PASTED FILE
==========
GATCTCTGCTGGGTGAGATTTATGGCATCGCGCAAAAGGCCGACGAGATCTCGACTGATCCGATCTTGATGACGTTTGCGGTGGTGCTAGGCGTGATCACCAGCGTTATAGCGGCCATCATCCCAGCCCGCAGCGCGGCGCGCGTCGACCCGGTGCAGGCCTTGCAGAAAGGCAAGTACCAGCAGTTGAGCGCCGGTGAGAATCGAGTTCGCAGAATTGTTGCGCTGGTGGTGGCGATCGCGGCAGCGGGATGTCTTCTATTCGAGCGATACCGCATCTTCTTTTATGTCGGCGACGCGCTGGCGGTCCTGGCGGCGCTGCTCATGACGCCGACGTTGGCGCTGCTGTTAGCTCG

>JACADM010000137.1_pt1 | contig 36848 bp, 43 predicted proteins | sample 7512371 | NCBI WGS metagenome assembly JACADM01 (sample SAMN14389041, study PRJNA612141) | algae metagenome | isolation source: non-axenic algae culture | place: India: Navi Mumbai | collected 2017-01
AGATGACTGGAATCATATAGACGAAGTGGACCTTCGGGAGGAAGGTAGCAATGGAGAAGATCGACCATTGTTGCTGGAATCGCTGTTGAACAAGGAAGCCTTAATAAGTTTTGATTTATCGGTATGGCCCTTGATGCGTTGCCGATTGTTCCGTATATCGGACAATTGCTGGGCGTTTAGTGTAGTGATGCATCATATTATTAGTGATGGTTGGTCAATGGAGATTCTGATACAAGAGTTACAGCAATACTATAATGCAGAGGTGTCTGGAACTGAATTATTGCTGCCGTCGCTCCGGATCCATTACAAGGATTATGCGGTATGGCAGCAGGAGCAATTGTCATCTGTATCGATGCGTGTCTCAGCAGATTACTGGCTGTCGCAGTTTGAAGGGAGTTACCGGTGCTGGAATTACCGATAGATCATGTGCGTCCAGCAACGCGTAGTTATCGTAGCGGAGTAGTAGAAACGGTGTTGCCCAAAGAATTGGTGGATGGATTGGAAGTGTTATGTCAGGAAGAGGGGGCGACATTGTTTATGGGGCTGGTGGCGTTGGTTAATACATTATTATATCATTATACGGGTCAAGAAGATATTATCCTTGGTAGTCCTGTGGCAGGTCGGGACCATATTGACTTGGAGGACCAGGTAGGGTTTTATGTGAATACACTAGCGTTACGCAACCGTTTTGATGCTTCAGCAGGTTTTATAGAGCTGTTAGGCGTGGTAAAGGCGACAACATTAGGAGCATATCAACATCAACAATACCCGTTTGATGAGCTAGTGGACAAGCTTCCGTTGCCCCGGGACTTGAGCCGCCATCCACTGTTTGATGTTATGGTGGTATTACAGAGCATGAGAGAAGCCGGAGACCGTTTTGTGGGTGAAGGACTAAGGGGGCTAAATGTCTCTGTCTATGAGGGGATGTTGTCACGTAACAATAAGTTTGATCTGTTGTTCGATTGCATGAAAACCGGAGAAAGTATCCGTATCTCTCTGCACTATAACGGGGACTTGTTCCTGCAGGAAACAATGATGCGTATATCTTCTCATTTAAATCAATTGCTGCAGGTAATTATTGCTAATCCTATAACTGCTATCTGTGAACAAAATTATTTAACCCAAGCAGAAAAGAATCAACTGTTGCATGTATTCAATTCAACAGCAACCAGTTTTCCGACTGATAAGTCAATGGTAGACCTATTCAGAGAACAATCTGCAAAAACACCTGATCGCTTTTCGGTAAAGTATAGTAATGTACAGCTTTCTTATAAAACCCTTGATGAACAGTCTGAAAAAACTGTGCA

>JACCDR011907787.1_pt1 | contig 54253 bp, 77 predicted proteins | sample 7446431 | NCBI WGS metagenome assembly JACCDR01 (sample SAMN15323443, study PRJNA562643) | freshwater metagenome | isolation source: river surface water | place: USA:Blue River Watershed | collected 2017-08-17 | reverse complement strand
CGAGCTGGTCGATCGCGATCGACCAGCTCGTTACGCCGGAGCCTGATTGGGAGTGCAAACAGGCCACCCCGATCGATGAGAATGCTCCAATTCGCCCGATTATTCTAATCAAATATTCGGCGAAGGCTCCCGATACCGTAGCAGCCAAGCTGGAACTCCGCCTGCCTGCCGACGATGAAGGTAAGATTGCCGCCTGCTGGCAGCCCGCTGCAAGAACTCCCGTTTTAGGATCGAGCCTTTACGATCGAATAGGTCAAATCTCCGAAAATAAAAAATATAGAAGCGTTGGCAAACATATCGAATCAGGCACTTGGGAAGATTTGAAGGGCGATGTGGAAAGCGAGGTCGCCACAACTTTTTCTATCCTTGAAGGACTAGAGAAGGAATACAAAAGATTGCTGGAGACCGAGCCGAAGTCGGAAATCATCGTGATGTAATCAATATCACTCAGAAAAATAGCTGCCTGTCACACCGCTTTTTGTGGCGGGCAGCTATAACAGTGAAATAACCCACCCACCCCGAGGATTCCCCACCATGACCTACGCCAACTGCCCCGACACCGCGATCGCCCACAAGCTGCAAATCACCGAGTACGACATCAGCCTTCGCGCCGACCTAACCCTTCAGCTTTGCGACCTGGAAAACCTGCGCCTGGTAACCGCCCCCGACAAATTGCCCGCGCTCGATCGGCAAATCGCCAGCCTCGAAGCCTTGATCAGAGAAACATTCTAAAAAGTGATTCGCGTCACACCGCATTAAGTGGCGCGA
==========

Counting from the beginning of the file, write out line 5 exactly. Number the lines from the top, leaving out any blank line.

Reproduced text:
CGAGCTGGTCGATCGCGATCGACCAGCTCGTTACGCCGGAGCCTGATTGGGAGTGCAAACAGGCCACCCCGATCGATGAGAATGCTCCAATTCGCCCGATTATTCTAATCAAATATTCGGCGAAGGCTCCCGATACCGTAGCAGCCAAGCTGGAACTCCGCCTGCCTGCCGACGATGAAGGTAAGATTGCCGCCTGCTGGCAGCCCGCTGCAAGAACTCCCGTTTTAGGATCGAGCCTTTACGATCGAATAGGTCAAATCTCCGAAAATAAAAAATATAGAAGCGTTGGCAAACATATCGAATCAGGCACTTGGGAAGATTTGAAGGGCGATGTGGAAAGCGAGGTCGCCACAACTTTTTCTATCCTTGAAGGACTAGAGAAGGAATACAAAAGATTGCTGGAGACCGAGCCGAAGTCGGAAATCATCGTGATGTAATCAATATCACTCAGAAAAATAGCTGCCTGTCACACCGCTTTTTGTGGCGGGCAGCTATAACAGTGAAATAACCCACCCACCCCGAGGATTCCCCACCATGACCTACGCCAACTGCCCCGACACCGCGATCGCCCACAAGCTGCAAATCACCGAGTACGACATCAGCCTTCGCGCCGACCTAACCCTTCAGCTTTGCGACCTGGAAAACCTGCGCCTGGTAACCGCCCCCGACAAATTGCCCGCGCTCGATCGGCAAATCGCCAGCCTCGAAGCCTTGATCAGAGAAACATTCTAAAAAGTGATTCGCGTCACACCGCATTAAGTGGCGCGA